Friday 27th March 2020 Cancer charities and the Government have released updated guidance for people, including children, who are at very high risk of severe illness from coronavirus (COVID-19) because of an underlying health condition, and for their family, friends...
Discussing impotence with patients
Latest from the Blog
A homonymous hemianopia is the loss of part of the field of vision on the same side, in both eyes. It frequently occurs to those with brain tumours, and to those who have suffered from a stroke or traumatic brain injuries. Potential pitfall: Visual field examinations...
Up to 1 in 10 patients do not attend their two week wait appointment, with some patients not understanding the seriousness of the referral. This statistic shows how important it is for GPs to share their concerns around the possibility of cancer, but knowing what to...
Finger clubbing, also known as digital clubbing or Hippocratic fingers, is a phrase used to describe specific changes to the shape of the fingers and fingernails. It can be a sign of various diseases, including lung cancer. How to recognise finger clubbing Finger...
Friday 19th June 2020
For many patients, the relief of surviving their treatment or managing their condition can be followed with questions about other aspects of their life. Impotence can be very common after treatment for colorectal cancer; often affecting up to 90% of men following surgery and radiotherapy treatment. Many men do not like to broach this sensitive subject. Therefore, it is essential to ask men about their experience.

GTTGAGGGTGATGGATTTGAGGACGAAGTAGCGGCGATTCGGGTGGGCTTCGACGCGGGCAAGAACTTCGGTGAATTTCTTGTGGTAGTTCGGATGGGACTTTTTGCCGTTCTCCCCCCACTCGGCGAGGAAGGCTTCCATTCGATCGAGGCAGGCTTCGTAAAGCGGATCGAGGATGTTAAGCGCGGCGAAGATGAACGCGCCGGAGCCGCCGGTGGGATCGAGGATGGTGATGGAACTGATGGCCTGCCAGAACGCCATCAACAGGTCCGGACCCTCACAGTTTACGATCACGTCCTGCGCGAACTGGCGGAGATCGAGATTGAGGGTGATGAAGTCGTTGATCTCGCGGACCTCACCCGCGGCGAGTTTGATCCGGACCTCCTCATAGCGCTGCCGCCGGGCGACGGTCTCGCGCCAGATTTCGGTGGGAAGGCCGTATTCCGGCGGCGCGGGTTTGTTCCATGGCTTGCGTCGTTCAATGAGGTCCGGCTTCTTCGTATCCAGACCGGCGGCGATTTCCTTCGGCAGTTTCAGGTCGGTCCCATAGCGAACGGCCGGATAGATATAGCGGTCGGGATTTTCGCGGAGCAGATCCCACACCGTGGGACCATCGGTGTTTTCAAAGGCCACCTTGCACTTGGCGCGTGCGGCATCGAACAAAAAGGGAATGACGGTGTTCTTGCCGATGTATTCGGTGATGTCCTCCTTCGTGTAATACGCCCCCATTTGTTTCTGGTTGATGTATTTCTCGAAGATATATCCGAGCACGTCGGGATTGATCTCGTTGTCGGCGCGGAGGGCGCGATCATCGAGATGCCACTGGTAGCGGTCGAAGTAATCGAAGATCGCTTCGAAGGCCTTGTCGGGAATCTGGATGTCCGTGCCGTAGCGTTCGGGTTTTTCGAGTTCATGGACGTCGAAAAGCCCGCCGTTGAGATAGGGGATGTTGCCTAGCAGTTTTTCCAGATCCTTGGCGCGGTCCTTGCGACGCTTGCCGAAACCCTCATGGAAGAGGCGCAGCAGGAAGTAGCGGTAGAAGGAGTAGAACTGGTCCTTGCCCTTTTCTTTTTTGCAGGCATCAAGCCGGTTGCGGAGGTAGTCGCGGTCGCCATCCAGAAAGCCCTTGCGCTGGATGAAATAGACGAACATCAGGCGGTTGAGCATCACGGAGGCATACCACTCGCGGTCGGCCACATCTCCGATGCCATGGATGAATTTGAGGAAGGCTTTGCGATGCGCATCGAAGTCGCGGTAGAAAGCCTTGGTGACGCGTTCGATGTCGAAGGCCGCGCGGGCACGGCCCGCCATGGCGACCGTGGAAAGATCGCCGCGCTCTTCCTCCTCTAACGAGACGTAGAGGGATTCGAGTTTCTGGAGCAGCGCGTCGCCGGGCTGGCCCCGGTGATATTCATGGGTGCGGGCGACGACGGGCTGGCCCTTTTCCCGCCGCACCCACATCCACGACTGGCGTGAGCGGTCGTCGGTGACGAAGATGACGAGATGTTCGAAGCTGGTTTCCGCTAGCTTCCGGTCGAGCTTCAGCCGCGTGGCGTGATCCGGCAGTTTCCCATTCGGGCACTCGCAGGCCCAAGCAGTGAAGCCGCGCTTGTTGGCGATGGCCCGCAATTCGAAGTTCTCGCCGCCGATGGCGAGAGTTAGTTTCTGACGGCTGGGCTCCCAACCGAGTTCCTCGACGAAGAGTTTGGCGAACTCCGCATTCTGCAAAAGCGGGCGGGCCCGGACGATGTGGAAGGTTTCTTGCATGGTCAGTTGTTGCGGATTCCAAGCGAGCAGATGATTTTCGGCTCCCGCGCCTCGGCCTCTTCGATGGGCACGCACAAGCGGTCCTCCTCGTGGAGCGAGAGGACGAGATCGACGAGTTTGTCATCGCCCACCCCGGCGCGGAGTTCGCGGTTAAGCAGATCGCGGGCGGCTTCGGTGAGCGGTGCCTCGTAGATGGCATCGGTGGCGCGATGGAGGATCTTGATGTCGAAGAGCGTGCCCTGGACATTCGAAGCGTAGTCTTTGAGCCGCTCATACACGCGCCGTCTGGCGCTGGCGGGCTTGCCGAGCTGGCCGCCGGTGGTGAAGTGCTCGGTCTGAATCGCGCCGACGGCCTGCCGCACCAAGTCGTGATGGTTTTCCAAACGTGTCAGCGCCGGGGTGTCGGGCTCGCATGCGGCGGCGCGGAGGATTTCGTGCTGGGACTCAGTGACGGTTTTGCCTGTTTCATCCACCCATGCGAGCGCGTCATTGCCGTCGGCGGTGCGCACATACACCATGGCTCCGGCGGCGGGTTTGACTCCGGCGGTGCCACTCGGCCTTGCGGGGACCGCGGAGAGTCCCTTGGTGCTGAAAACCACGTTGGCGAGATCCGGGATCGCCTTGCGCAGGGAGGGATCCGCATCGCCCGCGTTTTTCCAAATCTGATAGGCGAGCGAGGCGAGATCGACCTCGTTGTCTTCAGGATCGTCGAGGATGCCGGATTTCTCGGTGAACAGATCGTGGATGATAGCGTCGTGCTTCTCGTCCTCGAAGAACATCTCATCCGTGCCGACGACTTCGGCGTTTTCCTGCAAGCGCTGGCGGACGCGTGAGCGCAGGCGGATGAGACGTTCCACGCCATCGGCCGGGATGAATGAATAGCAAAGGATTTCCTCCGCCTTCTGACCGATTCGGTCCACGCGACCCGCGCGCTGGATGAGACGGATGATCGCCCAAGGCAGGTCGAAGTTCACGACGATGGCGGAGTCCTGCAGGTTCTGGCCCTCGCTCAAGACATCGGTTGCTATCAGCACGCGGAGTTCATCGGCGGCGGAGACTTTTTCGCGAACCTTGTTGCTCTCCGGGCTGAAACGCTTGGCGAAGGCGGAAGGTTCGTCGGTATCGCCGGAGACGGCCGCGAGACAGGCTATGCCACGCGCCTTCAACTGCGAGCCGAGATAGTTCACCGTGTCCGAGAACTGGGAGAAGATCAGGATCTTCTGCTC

GatewayC’s ‘Colorectal – Long-Term Complications’ course includes a full interview with Stephen Booth, Urology Clinical Nurse Specialist, detailing how to address impotence with patients.
To gauge the extent of the problem, it is important to:
- Find out what the patient’s erectile function was like pre-treatment
- Talk honestly to the patient about the quality of their erections now
- Explore if the patient has experienced any psychological and emotional changes as a result of their erections
Please note: it is important that the patient guides these questions covering the physical and psychological aspects of erectile dysfunction. Erectile function tools can be used to assess the patient pre and post-surgery.
Find out more:
- Access GatewayC’s ‘Colorectal Cancer- Long-Term Complications’ course here
- Read Prostate Cancer UK and Macmilllan’s guide on ‘Treating erectile dysfunction after surgery for pelvic cancers’ here